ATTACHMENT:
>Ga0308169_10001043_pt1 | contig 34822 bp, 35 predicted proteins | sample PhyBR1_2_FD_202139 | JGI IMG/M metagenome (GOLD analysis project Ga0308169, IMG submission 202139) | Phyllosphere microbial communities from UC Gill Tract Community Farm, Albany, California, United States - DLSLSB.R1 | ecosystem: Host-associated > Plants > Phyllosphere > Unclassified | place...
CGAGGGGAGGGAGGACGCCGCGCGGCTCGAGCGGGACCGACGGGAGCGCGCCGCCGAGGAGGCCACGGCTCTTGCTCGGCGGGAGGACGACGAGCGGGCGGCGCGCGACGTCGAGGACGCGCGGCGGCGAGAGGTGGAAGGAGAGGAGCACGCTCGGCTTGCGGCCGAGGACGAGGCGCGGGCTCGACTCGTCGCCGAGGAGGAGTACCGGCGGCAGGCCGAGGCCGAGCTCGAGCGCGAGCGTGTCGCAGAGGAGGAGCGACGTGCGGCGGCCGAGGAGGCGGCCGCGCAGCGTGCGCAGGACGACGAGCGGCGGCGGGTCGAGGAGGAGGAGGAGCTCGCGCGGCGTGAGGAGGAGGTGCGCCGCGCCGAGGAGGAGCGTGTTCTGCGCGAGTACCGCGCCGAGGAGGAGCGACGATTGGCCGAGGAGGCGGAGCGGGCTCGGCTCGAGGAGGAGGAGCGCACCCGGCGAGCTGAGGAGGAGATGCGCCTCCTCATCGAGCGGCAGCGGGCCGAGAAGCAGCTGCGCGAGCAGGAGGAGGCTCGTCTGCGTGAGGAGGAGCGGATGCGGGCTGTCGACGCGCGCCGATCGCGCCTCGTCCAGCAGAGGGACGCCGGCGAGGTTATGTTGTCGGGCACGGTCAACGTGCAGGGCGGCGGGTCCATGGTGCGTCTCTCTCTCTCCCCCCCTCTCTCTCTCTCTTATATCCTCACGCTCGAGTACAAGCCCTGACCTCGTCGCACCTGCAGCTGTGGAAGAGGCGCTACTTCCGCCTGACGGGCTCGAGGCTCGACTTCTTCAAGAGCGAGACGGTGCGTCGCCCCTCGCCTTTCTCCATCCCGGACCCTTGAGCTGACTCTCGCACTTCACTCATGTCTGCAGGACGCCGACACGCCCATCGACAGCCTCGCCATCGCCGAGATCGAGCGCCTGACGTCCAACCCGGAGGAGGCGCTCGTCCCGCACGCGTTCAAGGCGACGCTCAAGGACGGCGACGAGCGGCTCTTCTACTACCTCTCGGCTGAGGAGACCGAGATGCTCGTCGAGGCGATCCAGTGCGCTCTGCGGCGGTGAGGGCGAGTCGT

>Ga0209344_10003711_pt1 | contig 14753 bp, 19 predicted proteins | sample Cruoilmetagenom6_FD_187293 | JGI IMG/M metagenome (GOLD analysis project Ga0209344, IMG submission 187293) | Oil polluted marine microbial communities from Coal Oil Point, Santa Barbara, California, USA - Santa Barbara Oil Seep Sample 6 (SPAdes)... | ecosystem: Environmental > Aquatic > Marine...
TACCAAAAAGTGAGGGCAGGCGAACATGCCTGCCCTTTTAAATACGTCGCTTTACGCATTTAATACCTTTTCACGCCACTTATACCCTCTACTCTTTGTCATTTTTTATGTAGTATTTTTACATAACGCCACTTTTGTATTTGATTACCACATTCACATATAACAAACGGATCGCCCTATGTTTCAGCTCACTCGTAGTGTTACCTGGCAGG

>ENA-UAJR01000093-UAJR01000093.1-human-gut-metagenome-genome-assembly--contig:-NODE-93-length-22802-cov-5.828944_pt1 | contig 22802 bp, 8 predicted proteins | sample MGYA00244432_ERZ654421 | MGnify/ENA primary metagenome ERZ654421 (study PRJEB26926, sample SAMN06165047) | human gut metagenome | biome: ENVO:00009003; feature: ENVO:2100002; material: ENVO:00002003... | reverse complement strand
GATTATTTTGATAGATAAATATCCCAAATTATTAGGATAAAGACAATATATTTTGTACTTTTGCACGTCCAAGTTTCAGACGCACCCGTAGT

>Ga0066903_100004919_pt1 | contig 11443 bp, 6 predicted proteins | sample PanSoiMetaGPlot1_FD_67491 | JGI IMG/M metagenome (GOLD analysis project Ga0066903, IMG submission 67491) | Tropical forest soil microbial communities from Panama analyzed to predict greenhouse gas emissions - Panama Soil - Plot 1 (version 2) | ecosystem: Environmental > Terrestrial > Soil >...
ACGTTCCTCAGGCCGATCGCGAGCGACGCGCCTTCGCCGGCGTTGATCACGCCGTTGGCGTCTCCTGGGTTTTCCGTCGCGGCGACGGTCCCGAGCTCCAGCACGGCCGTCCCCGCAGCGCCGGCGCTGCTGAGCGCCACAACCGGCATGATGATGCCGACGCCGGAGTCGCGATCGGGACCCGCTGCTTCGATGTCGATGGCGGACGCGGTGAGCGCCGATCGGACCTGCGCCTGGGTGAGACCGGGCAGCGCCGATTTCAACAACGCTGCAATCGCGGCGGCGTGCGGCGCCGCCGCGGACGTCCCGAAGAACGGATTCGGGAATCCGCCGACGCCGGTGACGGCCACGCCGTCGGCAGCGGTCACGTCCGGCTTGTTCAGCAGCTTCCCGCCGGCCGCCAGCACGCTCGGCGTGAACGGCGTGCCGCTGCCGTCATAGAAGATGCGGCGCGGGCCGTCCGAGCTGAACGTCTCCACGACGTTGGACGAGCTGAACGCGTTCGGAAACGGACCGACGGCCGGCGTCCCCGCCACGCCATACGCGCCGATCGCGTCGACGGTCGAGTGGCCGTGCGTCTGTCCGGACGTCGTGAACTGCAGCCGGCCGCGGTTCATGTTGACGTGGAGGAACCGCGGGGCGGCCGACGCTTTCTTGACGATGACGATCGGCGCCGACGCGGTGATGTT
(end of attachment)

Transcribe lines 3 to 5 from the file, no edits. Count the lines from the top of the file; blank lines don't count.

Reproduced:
>Ga0209344_10003711_pt1 | contig 14753 bp, 19 predicted proteins | sample Cruoilmetagenom6_FD_187293 | JGI IMG/M metagenome (GOLD analysis project Ga0209344, IMG submission 187293) | Oil polluted marine microbial communities from Coal Oil Point, Santa Barbara, California, USA - Santa Barbara Oil Seep Sample 6 (SPAdes)... | ecosystem: Environmental > Aquatic > Marine...
TACCAAAAAGTGAGGGCAGGCGAACATGCCTGCCCTTTTAAATACGTCGCTTTACGCATTTAATACCTTTTCACGCCACTTATACCCTCTACTCTTTGTCATTTTTTATGTAGTATTTTTACATAACGCCACTTTTGTATTTGATTACCACATTCACATATAACAAACGGATCGCCCTATGTTTCAGCTCACTCGTAGTGTTACCTGGCAGG

>ENA-UAJR01000093-UAJR01000093.1-human-gut-metagenome-genome-assembly--contig:-NODE-93-length-22802-cov-5.828944_pt1 | contig 22802 bp, 8 predicted proteins | sample MGYA00244432_ERZ654421 | MGnify/ENA primary metagenome ERZ654421 (study PRJEB26926, sample SAMN06165047) | human gut metagenome | biome: ENVO:00009003; feature: ENVO:2100002; material: ENVO:00002003... | reverse complement strand